Story Insomniacs, never fear! J.C.Staff have finally answered all your woes by unleashing the slumbering behemoth that is Kimi to Boku. No longer will you lie awake at night, tossing and turning your way into the Land of Nod, when one episode of this li'l baby will transport you there immediately. Plot? No, there's nothing even approaching that level of excitement here. This is what you'd describe as the standard template for the slice of life genre, neatly interweaving the dullness of high school life with... well, that's it, really. When the dialogue reduces to the banality of what kind of juice each person is having, you suddenly uncover a new level of boredom hitherto unrealised by the human mind. But what really makes this the perfect series to fall asleep to, is the fact that it rides its wave of boredom so innocently, so innocuously, that there is no rage at the characters being one-dimensional – or worse, Ouran High School Host Club clones – nor at the situations they become involved in. There's no screaming “but why do we care about this?!” because let's face it, there's nothing to compare it to. Highlights of the 13 episode series are... well, I suppose the one where they collect stickers from bread was mildly entertaining, though how it didn't end with an older woman inviting Yuuki back to her place, I'll never know. There's also the standard festival episode, just so that they can all dress up and watch fireworks. Which is pleasant. Now, I have to admit to some sway of bias on my part; I have previously fallen asleep to another giant of the slice of life back catalogue – Ichigo Mashimaro – but even I could see that it at least attempted to instil a modicum of comedy to proceedings. In short, what J.C.Staff have completely failed to realise is that school life series are so overdone that you need to inject something new into them or risk being swept under the carpet. Having said that, I don't think I'd expend the effort required to grab a brush to even do that. Sure, it's a sweet, somewhat ponderous look at high school life and friendship for a group of five teenagers, but where's the angst? Where are those silly little crushes on classmates that we all grow out of? Is this really the studio that brought us Takemoto's coming of age bike ride across Japan in Honey & Clover? How can anyone have made a series that even makes School Days look good? Of course, it's by no means the worst series out there and the interplay between the characters is never wholly predictable, nor for that matter, out of character – but after more than four hours of keeping the Sandman at bay, all I'm left with is a sense of mild curiosity on whether a medically-induced coma would have been a better way to spend my time. Animation It's a high school. There's not really all that much you can do with it. True greats of the school animation sequence, Kyoto Animation, pushed the bounds of the school boundaries with Kanon (2006) and The Melancholy of Suzumiya Haruhi, but the production staff on Kimi to Boku must not have been paying attention when those two were on. Locations range from the classroom to the roof to the cafeteria and sometimes even as far afield as a convenience store, so as you can see, a whole heap of variety there. Elsewhere, the characters are drawn as adequately as you'd expect from dozing artists, though there are definitely some physics issues when it comes to things like bouncing balls, and every frame seems to either be zooming out slowly or panning across (even the opening sequence, oddly enough), which only serves to give a slight sensation of sea sickness. SoundThe opening and ending really fit the show, in that they're both cookie cutter affairs that are inoffensively average. The voice actors have definitely got their bishounen voices down, with the token female even going as far as to perfect her tsundere squeals and harsh intonations. No single voice stands out among the crowd as being particularly great or particularly poor, which I suppose is all you could have asked of the cast, given the material they had to work with.Characters I have to admit that Kiichi Hotta (author of the manga source material) has some huge gonads to rip off Bisco Hatori's mighty titan of school-related drama, Ouran High School Host Club, to such an extent. Every character in Kimi to Boku is a watered-down version of a much better one from Ouran, but with the glaring omissions of foils for Haruhi and Tamaki, who actually make the show what it is. If the fact that Kimi to Boku has a set of inseparable twins with about as much sensitivity as cheese wire doesn't tip you off that they've just taken characters wholesale, the inclusion of a grumpy, no-nonsense bespectacled bore probably does. As with the voice acting, no single character rises above the parapet of unremarkableness and merely remembering their names is an achievement in itself. It doesn't help that they don't even act like high school students, with affability being the name of the game. There's absolutely no banter about Shun's feminine features, Kaname's unrequited crush on his teacher and his childhood friend's older sister doesn't culminate in a misjudged affair, and the blonde annoyance whose name escapes me right now doesn't dissolve into a mess of jealousy over sheep girl. Mildly put, there is no conflict, no room to grow – and in a series that is solely about growing up, there's little wonder the cardboard cut-outs called characters don't go anywhere other than staring at flowers and trying new kinds of bread. OverallZzzzzzzzzzzzzzzzzzzz.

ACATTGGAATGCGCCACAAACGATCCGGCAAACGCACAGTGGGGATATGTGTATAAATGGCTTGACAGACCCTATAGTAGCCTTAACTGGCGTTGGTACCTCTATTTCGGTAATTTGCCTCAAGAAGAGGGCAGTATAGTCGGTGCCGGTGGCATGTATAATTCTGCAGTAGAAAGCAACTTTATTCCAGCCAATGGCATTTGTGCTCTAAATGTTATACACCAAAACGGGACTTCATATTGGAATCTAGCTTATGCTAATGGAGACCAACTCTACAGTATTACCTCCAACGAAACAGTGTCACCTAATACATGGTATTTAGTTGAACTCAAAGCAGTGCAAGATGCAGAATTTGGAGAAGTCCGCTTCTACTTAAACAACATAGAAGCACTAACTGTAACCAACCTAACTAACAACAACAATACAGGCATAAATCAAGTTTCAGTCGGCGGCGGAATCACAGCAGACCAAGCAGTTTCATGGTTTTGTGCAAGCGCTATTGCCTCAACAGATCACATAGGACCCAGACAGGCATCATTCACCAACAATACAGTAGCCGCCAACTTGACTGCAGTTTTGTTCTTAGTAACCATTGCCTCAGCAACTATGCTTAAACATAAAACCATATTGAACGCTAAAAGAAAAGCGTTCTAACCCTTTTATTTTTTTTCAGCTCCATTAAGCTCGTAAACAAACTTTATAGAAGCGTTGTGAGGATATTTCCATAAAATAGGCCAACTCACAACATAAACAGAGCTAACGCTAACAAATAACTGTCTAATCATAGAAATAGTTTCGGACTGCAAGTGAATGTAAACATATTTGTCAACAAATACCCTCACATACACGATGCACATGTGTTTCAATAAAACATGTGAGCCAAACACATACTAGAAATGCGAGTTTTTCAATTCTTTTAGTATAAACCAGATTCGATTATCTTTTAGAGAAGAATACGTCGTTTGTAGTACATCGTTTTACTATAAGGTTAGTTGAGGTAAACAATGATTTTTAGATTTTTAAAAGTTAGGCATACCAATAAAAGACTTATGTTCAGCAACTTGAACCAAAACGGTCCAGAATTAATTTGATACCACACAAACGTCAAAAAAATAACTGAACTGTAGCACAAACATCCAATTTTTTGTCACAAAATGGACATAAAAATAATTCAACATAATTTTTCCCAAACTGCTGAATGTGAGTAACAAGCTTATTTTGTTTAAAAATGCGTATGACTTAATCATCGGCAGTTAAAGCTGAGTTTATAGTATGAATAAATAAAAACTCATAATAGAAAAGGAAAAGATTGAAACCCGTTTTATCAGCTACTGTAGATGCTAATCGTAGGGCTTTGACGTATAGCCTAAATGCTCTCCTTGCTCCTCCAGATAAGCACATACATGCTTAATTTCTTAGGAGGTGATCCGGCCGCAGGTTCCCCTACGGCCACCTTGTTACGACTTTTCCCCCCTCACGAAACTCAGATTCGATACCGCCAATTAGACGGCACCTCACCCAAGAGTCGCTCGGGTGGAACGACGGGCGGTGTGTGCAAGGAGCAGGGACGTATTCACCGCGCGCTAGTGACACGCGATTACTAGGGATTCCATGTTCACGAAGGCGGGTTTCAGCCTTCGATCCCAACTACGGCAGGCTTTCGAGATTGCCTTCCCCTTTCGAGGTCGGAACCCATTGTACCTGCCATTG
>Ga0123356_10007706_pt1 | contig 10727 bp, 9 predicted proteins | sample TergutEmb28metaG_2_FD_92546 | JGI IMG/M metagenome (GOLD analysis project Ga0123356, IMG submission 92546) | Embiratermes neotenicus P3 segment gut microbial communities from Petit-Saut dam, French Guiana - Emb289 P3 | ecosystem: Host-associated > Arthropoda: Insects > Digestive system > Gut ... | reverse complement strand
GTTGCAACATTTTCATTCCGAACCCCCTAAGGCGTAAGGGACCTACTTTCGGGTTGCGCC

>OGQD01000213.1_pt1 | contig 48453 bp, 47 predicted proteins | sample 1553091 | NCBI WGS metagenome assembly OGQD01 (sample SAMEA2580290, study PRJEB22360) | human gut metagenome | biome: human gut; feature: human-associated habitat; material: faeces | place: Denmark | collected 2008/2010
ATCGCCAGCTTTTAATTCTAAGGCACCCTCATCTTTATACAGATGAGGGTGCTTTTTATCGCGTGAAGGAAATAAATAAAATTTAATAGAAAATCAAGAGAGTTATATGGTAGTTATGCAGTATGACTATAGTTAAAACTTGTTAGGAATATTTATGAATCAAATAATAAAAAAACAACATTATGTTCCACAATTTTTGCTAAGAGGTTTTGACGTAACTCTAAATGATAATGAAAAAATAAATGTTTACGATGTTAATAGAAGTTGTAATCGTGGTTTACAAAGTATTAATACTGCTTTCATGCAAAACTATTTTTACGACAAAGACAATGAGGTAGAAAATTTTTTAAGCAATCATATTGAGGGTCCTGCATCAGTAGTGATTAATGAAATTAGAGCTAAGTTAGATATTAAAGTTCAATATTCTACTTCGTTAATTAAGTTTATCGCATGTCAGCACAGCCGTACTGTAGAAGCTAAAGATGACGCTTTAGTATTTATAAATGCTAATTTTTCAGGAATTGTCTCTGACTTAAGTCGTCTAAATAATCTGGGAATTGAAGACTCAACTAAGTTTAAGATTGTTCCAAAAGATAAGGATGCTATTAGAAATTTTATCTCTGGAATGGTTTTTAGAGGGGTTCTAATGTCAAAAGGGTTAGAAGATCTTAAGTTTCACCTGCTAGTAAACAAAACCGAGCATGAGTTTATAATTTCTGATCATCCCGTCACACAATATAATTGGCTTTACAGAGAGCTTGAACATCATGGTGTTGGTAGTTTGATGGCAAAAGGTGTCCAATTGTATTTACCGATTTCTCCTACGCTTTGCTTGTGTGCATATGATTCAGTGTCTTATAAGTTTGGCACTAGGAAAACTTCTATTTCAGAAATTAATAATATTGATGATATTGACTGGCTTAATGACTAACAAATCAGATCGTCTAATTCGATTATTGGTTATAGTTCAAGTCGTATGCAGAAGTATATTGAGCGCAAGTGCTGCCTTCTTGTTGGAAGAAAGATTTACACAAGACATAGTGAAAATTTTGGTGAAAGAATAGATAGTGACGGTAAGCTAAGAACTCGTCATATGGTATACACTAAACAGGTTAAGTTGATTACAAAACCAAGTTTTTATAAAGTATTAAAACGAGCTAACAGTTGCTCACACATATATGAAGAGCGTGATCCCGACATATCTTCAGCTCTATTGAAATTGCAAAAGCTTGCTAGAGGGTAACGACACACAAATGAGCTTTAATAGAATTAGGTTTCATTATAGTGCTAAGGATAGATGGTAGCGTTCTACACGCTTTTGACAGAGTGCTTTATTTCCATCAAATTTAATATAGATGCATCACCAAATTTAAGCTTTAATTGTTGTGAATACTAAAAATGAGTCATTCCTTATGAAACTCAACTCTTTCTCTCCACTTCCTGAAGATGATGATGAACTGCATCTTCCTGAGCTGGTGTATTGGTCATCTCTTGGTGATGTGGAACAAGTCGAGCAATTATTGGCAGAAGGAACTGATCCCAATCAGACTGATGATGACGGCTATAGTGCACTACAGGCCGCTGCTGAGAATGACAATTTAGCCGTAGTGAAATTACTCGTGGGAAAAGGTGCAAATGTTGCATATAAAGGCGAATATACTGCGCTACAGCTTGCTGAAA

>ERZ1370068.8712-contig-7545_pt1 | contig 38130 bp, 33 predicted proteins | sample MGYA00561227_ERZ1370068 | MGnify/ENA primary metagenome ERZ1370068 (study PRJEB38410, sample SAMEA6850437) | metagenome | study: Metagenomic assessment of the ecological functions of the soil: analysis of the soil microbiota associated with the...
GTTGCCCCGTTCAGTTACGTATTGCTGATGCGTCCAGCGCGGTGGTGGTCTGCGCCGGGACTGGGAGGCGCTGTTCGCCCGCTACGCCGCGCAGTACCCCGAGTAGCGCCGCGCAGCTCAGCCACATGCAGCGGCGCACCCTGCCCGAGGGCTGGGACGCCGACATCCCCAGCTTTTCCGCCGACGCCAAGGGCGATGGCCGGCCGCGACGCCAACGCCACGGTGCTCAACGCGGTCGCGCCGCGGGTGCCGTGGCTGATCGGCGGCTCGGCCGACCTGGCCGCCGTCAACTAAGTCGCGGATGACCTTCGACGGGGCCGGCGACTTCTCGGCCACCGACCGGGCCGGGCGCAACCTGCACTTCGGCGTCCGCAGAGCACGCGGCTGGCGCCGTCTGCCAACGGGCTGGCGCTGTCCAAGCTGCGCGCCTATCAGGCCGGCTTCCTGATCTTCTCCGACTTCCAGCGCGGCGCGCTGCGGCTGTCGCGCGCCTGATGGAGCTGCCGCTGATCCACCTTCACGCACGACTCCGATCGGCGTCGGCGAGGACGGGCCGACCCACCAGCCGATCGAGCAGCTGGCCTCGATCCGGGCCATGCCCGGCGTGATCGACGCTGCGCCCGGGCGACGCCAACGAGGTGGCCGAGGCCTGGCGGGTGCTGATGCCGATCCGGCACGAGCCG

Introduction: While watching the first episode I felt quite underwhelmed and eventually fell into complete boredom. This anime isn't bad, but just boring in my opinion. The main characters are the least likeable characters in the cast. The supporting characters and minor characters are the only reason this thing is somewhat entertaining at times. However this also means that it's extremely episode depending wether it's simply a little underwhelming or mind numbingly boring. Story: It's a slice of life, so the story isn't important at all, the flashbacks were done quite well at times but were rather short and made it hard to connect to the characters before it was over. Generally there isn't any conciderable development in the main characters between their flashbacks and current day demeanors. Sound: It's okay, the opening and closing themes are rather generic but not horrible. Animation: The animation is clean, however kaname and the twins all seem to have a conciderably bad case of one expression only. That being ''dull surprise'', which means that they won't really convey their feelings all that well. Men are not very open about their feelings, but they will still change their facial expression... ( note that the twins are the most guilty of this, Kaname also has: Dull anger and Dull lovestruck ) Characters: Both twins are hard to seperate and I don't really care to either, they both act the same 85% of the time. Notably: One of the twins is good at every sport and both of them are concidered very good looking. They are both exxagerated stereotype ''perfect'' guys. They both are distant and show hardly any emotion. One of them helped a girl with good intentions, which was quite hardwarming... I think. His expressionlessness kind of ruined the moments for me. They are both meant to fill the ''deathpan snarker'' trope with limited appeal. Kaname was the group mother and more realistic than the twins and he's also got some interesting character relations out of the main cast I might have liked him ''best''. His mother is hilarious and the lovetriangle he's part of is quite interesting. The blond haired kid was there to spice things up a bit it helps... sometimes... but he's largely just an annoying halfwit. He's the ''genki guy'' ( for reference see: TOMO from Azumanga Daioh ) Shun is a girl with male genitalia complete with female mannerism and being mistaken for a girl, however Although I love traps... shun manages to be quite a boring cut-out one at that, since his entire personality can be summurized as ''conciderate girl' The love crush of ''shun'' in the most interesting reacurring characters. She's a a almost but not quite generic loli-tsundere. Overall: This anime is very slowpaced and very slice of life. The characters are somewhat exaggerated parodies of girls and men in some slice of life's, which gives openings to some hilarity which isn't always exploited. Some actions were pretty cute and the supporting characters in this anime are all fairly likeable. Ultimately it's lack of charm falls on it's somewhat lacking main characters. Recommendation: watch when: You are really really really into school life anime can condone with only watching cute boys in anime. Don't watch when: You watch slice of life, school life anime for cute girls When you're not into slice of life / school life. When you want a comedy heavy anime. ( Although ''tagged'' comedy it's really light on the comedy )
The story revolves around four teens—the good-looking Asaba twins Yuuta and Yuuki, the effeminate Matsuoka Shun, and the class head Tsukahara Kaname —who have known each other since early childhood. While they are not necessarily good or bad friends, they continue to hang out well into high school. The half-Japanese transfer student Tachibana Chizuru joins the circle of friends in this comedy about the everyday life of adolescence. Warning: this series is slow paced and episodic. If you don't like either of these things, or simply can't deal with either of these things, then this series is not for you. When this series first began back in 2011, I had tried to watch it ... but at that time I just couldn't handle the slow pace and wasn't even able to watch past the first five minutes of the first episode. But in the years since then my taste has changed, and now I love the pacing and how relaxing it was to watch! Kimi to Boku was a very enjoyable series. I loved how laid back the characters were! My favorite characters were definitely Yuuki and Kaname, though I also really like Yuuta. Chizuru grew on me, as well, and I always found it amusing how everyone seemed to think of Shun as the girl of the group. In the end this was definitely an enjoyable series and I'm glad I gave it another go!